We tried the pumpkin latte at both Starbucks and Dunkin', and found that there's good reason why the original is so famous

Gabbi Shaw/INSIDERDunkin’ versus Starbucks.
  • Few drinks get people as excited as pumpkin spice lattes.
  • We decided to pit the pumpkin lattes at Starbucks and Dunkin’ – the two biggest coffee chains in the US – against each other.
  • Starbucks was way more expensive than Dunkin’, but also better. The PSL uses real pumpkin purée, and was less sweet.
  • Visit Insider’s homepage for more stories.

While many look to the end of summer with sorrow, for others this only means one thing: it’s pumpkin spice latte time.

Few other flavours incite more outrage – or devotion – than pumpkin spice.

As part of an ongoing taste test series at Insider – we’ve tried fast food chocolate chip cookies, coffee, and apple pie, to name a few – we decided to pit the two biggest coffee chains in the US against other, and sampled pumpkin lattes from Starbucks and Dunkin’ (formerly known as Dunkin’ Doughnuts).

While the latte at Dunkin’ was substantially cheaper, Starbucks is still the reigning pumpkin spice champion.

Keep scrolling to see why we prefer the PSL from Starbucks over its Dunkin’ counterpart.

You know what fall means: sweater weather, apple picking, Halloween… and pumpkin-flavored everything.

Gabbi Shaw/INSIDERMe and the two lattes.

Some say the pumpkin craze has gone too far.

We decided to pit the pumpkin lattes at Starbucks and Dunkin’ (née Dunkin’ Doughnuts) against each other.

Gabbi Shaw/INSIDERDunkin’ versus Starbucks.

Starbucks and Dunkin’ are, in fact, the two biggest coffee chains in America respectively, according to Technomic’s Top 500 Chain Restaurant Report. There are 13,390 Starbucks locations in the US, and 9,141 Dunkin’s.

To face off these coffee rivals, I bought a medium pumpkin latte from Dunkin’ and a grande Pumpkin Spice Latte from Starbucks.

Gabbi Shaw/INSIDERThe two contenders.

The famed PSL made its return this year on August 27, the earliest launch by Starbucks ever.

Dunkin’ had an even earlier launch of its fall products: pumpkin coffee, plus pumpkin munchkins, apple cider doughnuts, and pumpkin doughnuts and muffins all made their debut on August 21.

My Dunkin’ pumpkin latte was the expected colour of a latte, while my Starbucks coffee could be considered pretty orange — though definitely not the colour of a pumpkin.

Gabbi Shaw/INSIDERDunkin’ (left) and Starbucks (right).

Starbucks’ orange colour was a little off-putting, though not having a pumpkin latte look any different from a regular latte was also strange to me.

Both Starbucks and Dunkin’ this year debuted new pumpkin drinks. Starbucks released their Pumpkin Cream Cold Brew, which Insider’s Meredith Cash determined was even better than the PSL. Dunkin’ on the other hand, released a more direct competitor to the PSL: the Cinnamon Sugar Pumpkin Signature Latte.

I tried the grande Pumpkin Spice Latte from Starbucks first. It cost a frankly astronomical $US5.93 after taxes.

Gabbi Shaw/INSIDERIt’s tasting time.

PSLs have been around since 2003, but didn’t have any real pumpkin in them until 2015. Before that, it was just caramel and spices that are included in pumpkin pie, like cinnamon and nutmeg.

Today, it features a “Pumpkin Spice Sauce” that is made with sugar, condensed skim milk, and pumpkin puree. It also has a “Pumpkin Spice Topping” consisting of cinnamon, ginger, nutmeg, and clove.

The Pumpkin Spice Latte is one of the most popular Starbucks drinks — it was unsurprisingly delicious.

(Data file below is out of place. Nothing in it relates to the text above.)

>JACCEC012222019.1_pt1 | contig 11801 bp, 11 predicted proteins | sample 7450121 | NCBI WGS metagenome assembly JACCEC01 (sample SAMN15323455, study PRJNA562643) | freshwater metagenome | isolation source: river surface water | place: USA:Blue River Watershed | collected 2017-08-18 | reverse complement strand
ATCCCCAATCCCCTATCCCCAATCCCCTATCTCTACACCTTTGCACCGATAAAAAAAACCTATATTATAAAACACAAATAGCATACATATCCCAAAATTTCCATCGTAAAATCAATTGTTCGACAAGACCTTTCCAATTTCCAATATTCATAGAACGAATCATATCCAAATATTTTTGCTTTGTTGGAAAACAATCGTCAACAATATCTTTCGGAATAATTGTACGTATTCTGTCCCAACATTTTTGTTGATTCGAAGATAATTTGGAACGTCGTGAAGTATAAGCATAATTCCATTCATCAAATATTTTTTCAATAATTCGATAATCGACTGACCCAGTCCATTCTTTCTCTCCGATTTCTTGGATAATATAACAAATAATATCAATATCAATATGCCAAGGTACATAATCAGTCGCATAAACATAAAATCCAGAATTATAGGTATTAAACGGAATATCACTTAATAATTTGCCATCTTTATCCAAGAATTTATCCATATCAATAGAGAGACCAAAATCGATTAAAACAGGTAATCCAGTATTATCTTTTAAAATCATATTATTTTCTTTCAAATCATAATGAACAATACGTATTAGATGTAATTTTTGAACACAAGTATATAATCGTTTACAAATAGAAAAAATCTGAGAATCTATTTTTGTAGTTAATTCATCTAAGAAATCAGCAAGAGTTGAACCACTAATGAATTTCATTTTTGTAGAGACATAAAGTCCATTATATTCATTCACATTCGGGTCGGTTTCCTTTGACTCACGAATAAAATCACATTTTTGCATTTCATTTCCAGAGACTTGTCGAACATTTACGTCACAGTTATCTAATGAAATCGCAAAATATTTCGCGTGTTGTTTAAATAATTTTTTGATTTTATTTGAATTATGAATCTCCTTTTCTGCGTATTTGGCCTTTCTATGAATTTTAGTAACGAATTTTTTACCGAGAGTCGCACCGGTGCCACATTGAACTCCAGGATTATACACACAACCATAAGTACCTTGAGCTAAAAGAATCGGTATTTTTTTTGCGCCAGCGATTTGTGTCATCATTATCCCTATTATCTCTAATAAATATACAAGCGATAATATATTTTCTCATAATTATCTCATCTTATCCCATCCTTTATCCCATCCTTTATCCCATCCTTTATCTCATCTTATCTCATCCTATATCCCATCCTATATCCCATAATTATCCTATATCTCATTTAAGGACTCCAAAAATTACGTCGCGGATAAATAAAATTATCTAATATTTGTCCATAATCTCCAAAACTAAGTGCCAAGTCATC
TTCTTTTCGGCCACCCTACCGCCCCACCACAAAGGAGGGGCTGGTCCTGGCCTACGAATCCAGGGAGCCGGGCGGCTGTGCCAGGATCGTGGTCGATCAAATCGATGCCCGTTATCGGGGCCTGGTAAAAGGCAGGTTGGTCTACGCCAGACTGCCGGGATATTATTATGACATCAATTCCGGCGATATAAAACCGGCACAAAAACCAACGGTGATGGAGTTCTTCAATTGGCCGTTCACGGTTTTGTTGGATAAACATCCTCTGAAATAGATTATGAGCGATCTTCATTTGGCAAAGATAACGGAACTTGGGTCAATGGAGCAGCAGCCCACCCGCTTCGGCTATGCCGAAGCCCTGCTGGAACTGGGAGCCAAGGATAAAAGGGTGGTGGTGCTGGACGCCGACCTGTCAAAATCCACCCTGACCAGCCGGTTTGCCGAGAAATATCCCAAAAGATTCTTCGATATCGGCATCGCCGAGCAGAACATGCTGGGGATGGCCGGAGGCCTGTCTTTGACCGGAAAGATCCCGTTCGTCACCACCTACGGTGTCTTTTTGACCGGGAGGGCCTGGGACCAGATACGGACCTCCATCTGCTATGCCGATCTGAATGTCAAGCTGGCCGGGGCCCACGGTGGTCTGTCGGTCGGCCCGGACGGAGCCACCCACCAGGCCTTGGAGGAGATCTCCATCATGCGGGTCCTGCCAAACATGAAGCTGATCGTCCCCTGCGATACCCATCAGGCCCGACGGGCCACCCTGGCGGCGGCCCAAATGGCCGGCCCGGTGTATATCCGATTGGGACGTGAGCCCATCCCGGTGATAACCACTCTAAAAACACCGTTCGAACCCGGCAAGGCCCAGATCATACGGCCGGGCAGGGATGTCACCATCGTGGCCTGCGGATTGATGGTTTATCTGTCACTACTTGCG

Gabbi Shaw/INSIDERThe PSL.

The default Pumpkin Spice Latte uses whole milk and whipped cream, and contains a whopping – though unsurprising – 420 calories in the grande size.

The drink is pretty sweet, of course, but the small amount of real pumpkin puree is definitely noticeable. You can also taste the spices that are mixed in, which elevates the drink from your typical fast food coffee to an almost luxe treat.

Something that stood out to me was that I was able to taste the coffee – the pumpkin taste wasn’t totally overwhelming.

I tried the Dunkin’ pumpkin latte next. It cost much less than the PSL did, coming in at $US3.91 after taxes.

Gabbi Shaw/INSIDERRound two.

The pumpkin latte at Dunkin’ is actually a regular latte with a pumpkin-flavored “swirl.” The brand introduced the swirl concept back in 2014: it is essentially just a couple of shots of intensely flavored syrup.

Originally, hazelnut and vanilla were the only swirls available, but they have expanded their offerings to include pumpkin.

I thought the Starbucks coffee was sweet, but the Dunkin’ latte might have put me in a sugar coma.

Gabbi Shaw/INSIDERThe pumpkin swirl latte.

The Dunkin’ coffee was slightly less caloric, with a still-high calorie count of 340.

However, it was sickly sweet to the point of being almost undrinkable. And it was very clear that the drink was flavored with syrup, not real pumpkin. However, since this drink doesn’t claim to be a pumpkin “spice” latte, I can’t fault it for lacking those flavours, though they were sorely missed.

However, this latte was significantly cheaper, for roughly the same amount of coffee.

Overall, these two drinks are good for different things — if you’re looking for a true pumpkin coffee, Starbucks is the way to go. But if you prefer sweeter coffee, or aren’t looking to spend $US6 every day, Dunkin’ should be your choice.

Gabbi Shaw/INSIDERThe two pumpkin coffees.

Both coffees are definitely on the sweeter side – black coffee aficionados, these pumpkin-flavored lattes are not for you. But if you’ve got a substantial sweet tooth, both of these will more than satisfy your cravings.

Dunkin’s coffee is cheaper, but sweeter and more syrupy, with a powerful aftertaste. If you’re looking for more of an actual pumpkin flavour, and don’t mind spending a few extra dollars, Starbucks is the better option.

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